Impact of Amravati Real Estate Market on Hyderabad Realty: Review by ANAROCK Property Consultants

Impact of Amravati Real Estate Market on Hyderabad Realty: Review by ANAROCK Property Consultants

Amravati is among the youngest capital cities in South India and the state government has ambitious plans for the city. However, the development of Amravati has been slow compared to investor expectations. A review of Amravati real estate by ANAROCK Property Consultants follows.....

It is still too early to predict the immediate impact of the slow development in Amravati on the Hyderabad market. The City of Nawabs - as a standalone - is already on the radar of institutional investors and has been witnessing immense activity over the last few years. Regardless of whether or not development takes place at Amravati, Hyderabad will continue to thrive on its own unique advantages.

AP's Strong Fundamentals

In the Ease of Doing Business (EODB) ranking by the Department of Industrial Policy and Promotion, Andhra Pradesh was ranked second with a score of 70.12% (only after Gujarat) in 2015.

With an impressive performance on the fronts of the single window system, tax reforms, construction permits and advance automated solutions to deal with the environment and pollution-related applications approvals, it secured the top ranking in the EODB ranking for 2017 and 2018.

The state’s gross value added (GVA) grew by 31% from INR 2,70,964.5 million in 2013-14 to INR 3,54,067.2 million in 2016-17. Further, per capita net state domestic product witnessed a significant jump from INR 82,870 in 2013-14 to INR 1,42,054 in 2017-18, a whopping growth of 71%.

Bridging the Gap Between the Old and New Vision

Over the past five years, Amaravati has created a brand name for itself globally. At present, a lot of administrative and legislative services are operated from the city.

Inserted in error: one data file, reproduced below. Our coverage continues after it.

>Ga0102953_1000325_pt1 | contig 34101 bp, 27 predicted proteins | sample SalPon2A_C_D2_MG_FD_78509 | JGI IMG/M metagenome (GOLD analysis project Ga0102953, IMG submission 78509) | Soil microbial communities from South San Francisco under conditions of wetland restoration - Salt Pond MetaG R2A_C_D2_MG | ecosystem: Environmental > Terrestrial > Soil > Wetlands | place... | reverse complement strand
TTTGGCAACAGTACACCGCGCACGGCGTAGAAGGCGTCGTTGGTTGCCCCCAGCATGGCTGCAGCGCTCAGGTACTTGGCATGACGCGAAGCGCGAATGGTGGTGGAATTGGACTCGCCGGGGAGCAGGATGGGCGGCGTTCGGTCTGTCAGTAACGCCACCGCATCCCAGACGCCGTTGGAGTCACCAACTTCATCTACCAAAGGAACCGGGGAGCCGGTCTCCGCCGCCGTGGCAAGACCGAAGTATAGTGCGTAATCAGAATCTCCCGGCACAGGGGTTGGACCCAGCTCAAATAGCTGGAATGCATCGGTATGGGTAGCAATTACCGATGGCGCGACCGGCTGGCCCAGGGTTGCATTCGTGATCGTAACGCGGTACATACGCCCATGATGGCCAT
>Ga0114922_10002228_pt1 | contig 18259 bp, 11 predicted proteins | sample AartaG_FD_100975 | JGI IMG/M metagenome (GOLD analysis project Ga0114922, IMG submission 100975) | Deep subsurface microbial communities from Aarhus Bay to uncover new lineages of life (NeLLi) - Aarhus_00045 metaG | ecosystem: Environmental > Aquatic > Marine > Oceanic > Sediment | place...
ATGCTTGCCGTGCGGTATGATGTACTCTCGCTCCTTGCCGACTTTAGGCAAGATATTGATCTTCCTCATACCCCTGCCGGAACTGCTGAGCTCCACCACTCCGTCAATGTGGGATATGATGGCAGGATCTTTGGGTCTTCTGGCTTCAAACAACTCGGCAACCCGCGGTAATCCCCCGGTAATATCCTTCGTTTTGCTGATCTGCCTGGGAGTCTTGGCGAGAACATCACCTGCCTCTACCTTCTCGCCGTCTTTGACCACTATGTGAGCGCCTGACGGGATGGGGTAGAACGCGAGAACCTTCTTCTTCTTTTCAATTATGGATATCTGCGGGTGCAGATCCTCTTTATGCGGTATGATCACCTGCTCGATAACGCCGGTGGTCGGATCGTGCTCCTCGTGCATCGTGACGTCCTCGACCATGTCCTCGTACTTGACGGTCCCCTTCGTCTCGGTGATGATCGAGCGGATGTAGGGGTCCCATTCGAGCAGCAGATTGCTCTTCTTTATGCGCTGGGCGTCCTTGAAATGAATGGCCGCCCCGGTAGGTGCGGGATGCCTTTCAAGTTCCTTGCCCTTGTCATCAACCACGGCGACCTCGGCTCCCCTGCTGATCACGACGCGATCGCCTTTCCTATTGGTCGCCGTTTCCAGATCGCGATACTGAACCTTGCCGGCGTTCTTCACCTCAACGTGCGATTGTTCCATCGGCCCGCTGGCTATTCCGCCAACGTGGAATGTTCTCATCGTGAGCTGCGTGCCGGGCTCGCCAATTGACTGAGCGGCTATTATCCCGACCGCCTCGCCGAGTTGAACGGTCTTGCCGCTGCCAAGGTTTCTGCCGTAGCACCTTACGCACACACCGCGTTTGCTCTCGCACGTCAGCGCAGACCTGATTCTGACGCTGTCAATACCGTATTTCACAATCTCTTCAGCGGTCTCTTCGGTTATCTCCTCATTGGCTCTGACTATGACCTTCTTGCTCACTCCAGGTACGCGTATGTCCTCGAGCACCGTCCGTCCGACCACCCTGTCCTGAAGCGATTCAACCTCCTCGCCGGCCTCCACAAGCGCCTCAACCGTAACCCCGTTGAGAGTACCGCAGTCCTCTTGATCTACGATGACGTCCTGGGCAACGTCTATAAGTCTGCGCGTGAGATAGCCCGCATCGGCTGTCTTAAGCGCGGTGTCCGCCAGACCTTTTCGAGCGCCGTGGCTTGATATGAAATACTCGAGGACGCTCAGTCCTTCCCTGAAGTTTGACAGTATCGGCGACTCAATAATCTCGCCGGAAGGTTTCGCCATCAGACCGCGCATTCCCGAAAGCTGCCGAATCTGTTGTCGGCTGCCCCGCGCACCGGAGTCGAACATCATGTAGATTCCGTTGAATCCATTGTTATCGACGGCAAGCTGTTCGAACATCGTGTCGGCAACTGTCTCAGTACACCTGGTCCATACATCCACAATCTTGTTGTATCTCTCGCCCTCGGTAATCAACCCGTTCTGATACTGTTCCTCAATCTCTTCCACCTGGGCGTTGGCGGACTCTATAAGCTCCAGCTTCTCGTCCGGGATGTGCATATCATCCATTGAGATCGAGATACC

To bridge the existing budget gaps, the government is actively looking for investments for several projects. These include the state’s 972 km coastline, six operating ports and airports, 123,000 km of the road network, and 2,600 km of rail line network for opportunities in maritime, logistics, and processing sectors.

Recently, the Chief Minister also hosted a diplomatic outreach program in Vijayawada to showcase the potential of the state, which was attended by 35 countries. His visit to the United States of America saw the possibility of investment opportunities with members of the US-India Business Council (USIBC) and Atlantic Council’s South Asia Centre. These developments signify a pro-business approach from the new government.

Additionally, despite the World Bank’s pull-out from the Amaravati project, it continues to support Andhra Pradesh with over $1 billion approximately (INR 6,900 Crores) in areas that cover the health, agriculture, energy and disaster management sectors.

The Way Forward for Amravati

The original development plan of Amaravati was spread across three phases – the first phase from 2015-2025, second from 2026-2035 and the third from 2036-2050. Cities are not built overnight, and developing a new city from scratch is especially time-consuming.

Vadim Rossman, a Russian author, explains this process in his book 'Capital Cities: Varieties and Patterns of Development and Relocation". He writes, 'building new cities is always a long-gestation, intergenerational project, and it sometimes takes over 100 years for cities to come to life.” Citing the example of Washington DC, he explains that the master plan for the capital city of the United States was completed only about 100 years after the city was founded.

In the transition from one government to another, even the best-laid plans sometimes go awry. There has been a dip in the focus on Amaravati - but the present government reviewing the master plan for Amaravati, this city may still achieve some of its vision of becoming a model for India's future.

No doubt, development in Amravati has slowed and investors are in a wait-and-watch mode with even the World Bank and AIIB backing out from the project. While the current government is re-strategizing the development and reviewing the plan, one major silver lining in this slow growth is that speculative real estate price trends will remain curtailed.

This is a good thing. Since the time the capital city was announced, prices there saw two-three-fold jump - a similar dynamic was seen in certain pockets of NCR at some point. With speculation receding, more genuine market trends will follow.

The debate about Amravati and its eventual fate continues, and the situation remains fluid. Only the time will tell whether headwinds or tailwinds blow for the star-crossed Amaravati market.

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